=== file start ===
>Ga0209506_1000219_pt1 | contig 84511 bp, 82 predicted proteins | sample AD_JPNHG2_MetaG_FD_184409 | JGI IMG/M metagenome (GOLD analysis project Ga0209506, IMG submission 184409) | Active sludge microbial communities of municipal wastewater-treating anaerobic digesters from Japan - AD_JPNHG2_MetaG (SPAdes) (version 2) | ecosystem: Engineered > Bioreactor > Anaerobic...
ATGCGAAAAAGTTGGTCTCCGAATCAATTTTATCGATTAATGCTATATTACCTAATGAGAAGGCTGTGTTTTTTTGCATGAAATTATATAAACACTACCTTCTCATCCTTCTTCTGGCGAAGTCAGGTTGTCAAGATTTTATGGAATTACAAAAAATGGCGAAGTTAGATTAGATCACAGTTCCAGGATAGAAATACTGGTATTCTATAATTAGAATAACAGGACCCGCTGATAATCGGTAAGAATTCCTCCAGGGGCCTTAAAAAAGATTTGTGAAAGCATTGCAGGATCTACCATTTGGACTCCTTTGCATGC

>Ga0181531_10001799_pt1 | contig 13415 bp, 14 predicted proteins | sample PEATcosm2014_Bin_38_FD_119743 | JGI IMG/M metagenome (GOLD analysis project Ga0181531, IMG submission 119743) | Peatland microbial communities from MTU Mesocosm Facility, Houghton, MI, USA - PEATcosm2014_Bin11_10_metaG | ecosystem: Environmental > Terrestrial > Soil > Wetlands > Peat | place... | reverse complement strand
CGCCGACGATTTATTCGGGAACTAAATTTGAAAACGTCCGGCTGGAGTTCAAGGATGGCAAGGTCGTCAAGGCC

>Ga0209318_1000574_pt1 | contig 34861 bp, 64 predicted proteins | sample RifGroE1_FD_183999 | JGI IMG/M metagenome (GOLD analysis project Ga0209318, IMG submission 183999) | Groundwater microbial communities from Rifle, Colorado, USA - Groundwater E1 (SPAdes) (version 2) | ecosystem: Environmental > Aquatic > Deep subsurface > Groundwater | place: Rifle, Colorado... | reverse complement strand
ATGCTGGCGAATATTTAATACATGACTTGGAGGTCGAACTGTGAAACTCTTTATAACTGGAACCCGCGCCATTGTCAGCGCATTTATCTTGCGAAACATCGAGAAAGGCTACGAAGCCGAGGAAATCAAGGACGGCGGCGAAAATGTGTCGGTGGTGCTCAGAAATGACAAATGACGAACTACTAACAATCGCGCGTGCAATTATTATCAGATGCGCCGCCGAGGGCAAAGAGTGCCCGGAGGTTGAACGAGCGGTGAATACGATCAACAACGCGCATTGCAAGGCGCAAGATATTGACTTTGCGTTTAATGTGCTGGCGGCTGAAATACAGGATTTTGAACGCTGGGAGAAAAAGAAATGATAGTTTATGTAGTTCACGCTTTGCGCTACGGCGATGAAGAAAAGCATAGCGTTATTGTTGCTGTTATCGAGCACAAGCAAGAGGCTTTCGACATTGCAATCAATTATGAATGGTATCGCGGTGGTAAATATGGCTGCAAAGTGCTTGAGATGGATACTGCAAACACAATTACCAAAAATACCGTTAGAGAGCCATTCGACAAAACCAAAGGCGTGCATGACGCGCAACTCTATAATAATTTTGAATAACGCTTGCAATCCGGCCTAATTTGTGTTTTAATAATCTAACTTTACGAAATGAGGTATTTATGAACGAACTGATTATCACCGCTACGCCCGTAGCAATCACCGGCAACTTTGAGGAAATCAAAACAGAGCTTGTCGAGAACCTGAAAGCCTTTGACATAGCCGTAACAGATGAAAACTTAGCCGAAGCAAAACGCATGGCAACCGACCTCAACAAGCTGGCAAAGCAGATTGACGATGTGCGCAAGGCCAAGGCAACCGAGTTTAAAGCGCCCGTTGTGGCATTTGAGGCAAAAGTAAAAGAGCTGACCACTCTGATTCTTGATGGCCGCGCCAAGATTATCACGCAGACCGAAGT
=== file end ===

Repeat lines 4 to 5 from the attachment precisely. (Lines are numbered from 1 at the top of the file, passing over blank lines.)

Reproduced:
CGCCGACGATTTATTCGGGAACTAAATTTGAAAACGTCCGGCTGGAGTTCAAGGATGGCAAGGTCGTCAAGGCC

>Ga0209318_1000574_pt1 | contig 34861 bp, 64 predicted proteins | sample RifGroE1_FD_183999 | JGI IMG/M metagenome (GOLD analysis project Ga0209318, IMG submission 183999) | Groundwater microbial communities from Rifle, Colorado, USA - Groundwater E1 (SPAdes) (version 2) | ecosystem: Environmental > Aquatic > Deep subsurface > Groundwater | place: Rifle, Colorado... | reverse complement strand